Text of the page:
Accessible support at your fingertips

Companies are finding inventive ways to support mental health needs using smartphones. Employee spend so much of their time at work; Lyra Health recognizes that if employers support their employees to manage their emotional and mental well-being, it increases productivity and lowers the cost of medical care. Lyra helps workplaces support their employees’ mental health by matching patients to high quality behavioral health providers.

Dr. Dena Bravata, Lyra’s co-founder and chief medical officer, told Modern Healthcare,“What we are trying to do is help patients get cost-effective mental healthcare in an evidence-based and timely manner.”

Lyra helps them do this through their innovative technology that improves the accessibility of behavioral health services and assesses treatment outcomes to ensure high quality patient care. Care recommendations are tailored for each patient, including the best types of support and provider for each person, and the ability to follow up guarantees patients are getting the treatment they need.

Lantern has built an app which assists users with cost-effective mental health support. Users complete assessments for customized support from professional coaches and in-the-moment support when they need it. They also partner with employers for work-related stress and mental health management, and health plans and providers to aid patients with mental health and behavioral support. Joyable is also appealing to employers to improve employee mental health with digital therapy, but rather than connecting employees to caregivers, the platform connects them to a coach who checks in on them as they complete activities included in their personalized program.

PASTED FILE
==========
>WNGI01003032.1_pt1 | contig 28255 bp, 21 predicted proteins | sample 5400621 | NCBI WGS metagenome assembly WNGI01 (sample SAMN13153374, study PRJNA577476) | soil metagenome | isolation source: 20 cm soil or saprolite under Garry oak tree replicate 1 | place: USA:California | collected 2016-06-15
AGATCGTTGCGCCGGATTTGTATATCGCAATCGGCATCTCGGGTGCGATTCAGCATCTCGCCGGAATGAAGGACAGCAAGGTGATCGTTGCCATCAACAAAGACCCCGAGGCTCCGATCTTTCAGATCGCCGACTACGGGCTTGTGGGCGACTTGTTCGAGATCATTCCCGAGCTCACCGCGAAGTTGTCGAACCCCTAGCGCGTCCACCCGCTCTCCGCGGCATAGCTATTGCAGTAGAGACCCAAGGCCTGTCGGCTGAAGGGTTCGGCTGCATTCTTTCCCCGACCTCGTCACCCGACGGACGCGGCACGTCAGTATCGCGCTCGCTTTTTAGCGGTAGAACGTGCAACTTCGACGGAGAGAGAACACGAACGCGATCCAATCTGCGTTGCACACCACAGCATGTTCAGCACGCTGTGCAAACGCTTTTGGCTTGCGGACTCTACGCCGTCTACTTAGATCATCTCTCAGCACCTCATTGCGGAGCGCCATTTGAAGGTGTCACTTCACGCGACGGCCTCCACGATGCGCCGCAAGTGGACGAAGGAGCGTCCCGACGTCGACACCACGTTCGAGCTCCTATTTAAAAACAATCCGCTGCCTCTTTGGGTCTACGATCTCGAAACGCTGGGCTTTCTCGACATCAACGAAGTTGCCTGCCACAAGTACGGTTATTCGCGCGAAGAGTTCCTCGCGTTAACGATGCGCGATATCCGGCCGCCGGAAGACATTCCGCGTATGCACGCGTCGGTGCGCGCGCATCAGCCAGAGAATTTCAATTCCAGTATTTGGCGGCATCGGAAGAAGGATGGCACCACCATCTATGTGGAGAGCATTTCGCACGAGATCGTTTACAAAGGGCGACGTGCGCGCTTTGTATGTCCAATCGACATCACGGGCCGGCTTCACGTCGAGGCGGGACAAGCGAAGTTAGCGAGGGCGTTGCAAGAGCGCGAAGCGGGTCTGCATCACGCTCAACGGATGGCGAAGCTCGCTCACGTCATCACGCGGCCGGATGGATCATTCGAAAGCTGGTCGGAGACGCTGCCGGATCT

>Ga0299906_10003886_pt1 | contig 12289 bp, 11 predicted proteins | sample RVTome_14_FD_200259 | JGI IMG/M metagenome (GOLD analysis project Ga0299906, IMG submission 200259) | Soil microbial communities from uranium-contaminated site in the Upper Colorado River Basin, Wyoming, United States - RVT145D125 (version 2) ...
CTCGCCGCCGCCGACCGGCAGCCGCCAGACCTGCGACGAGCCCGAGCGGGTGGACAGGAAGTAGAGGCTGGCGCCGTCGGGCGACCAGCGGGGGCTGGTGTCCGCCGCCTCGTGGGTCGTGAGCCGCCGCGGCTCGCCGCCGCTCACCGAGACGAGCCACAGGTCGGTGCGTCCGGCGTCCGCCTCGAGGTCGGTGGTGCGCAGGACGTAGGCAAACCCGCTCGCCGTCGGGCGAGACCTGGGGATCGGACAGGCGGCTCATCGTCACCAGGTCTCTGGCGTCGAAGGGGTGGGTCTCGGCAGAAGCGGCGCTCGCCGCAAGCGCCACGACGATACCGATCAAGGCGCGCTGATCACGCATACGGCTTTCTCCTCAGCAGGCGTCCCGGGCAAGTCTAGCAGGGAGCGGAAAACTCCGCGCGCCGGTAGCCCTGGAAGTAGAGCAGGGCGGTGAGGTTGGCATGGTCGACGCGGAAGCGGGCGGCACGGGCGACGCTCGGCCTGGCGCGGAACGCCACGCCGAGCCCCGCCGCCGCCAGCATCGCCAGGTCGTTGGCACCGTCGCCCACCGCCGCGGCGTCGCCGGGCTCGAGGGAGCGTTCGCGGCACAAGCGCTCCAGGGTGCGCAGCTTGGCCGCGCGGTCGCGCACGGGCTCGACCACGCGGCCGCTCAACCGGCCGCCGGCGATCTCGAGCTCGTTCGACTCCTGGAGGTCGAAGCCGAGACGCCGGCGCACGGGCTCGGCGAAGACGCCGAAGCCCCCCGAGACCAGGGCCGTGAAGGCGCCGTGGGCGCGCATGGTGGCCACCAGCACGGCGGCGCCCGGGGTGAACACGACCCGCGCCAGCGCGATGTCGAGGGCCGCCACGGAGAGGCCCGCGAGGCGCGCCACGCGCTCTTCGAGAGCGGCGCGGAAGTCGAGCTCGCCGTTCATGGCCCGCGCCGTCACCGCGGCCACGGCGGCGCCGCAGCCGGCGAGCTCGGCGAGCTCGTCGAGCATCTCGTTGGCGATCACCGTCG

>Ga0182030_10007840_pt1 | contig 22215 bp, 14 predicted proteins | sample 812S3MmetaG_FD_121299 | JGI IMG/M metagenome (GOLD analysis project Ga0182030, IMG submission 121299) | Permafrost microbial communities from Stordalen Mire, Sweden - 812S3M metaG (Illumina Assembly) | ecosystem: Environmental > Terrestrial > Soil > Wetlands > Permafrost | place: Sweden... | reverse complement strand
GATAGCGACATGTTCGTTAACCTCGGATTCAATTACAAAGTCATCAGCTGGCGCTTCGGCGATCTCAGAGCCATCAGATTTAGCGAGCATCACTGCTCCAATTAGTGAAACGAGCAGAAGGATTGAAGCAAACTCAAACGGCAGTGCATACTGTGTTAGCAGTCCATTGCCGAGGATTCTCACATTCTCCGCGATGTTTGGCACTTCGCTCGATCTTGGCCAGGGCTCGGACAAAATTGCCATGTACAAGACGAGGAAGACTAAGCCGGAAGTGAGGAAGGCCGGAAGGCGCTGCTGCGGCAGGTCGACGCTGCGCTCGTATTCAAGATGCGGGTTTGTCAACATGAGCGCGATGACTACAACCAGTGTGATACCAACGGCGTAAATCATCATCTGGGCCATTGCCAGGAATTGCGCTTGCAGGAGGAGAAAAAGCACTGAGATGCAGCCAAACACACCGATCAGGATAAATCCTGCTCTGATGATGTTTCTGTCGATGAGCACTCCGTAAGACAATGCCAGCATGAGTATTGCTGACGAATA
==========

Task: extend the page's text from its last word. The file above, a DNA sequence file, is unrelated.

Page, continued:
AbleTo is an 8 week coaching and therapy program which reaches patients through phone and video chat for twice a week sessions. For a flat membership fee, users get a personalized care team and plan, available 24/7. One of the membership options includes a psychiatrist, which can also dispense medication prescriptions. The company is working on passively collecting data from users’ phones to identify signals of mental health distress, which then prompts therapists and coaches to intervene.

Individuals or physicians use Quartet to find patient mental health providers. Quartet’s created a free platform which connects patients in want of mental health services to goal-driven therapy programs based on their individual needs and insurance plans. Talkspace is a telemedicine app which provides digital talk therapy to patients without setting foot in an office.

Other telemedicine apps have integrated mental and behavioral health professionals into their offerings, such as Teledoc, Doctor on Demand, and MD Live.

The future of mental health is digital

Mental illness is on the rise, yet resources for care are disappearing. It’s now more important than ever that we find fresh, innovative solutions to address this and support people who need help no matter where they live. With it’s extensive reach and the potential for large-scale adoption, digital health can serve as a major contributor to the solution.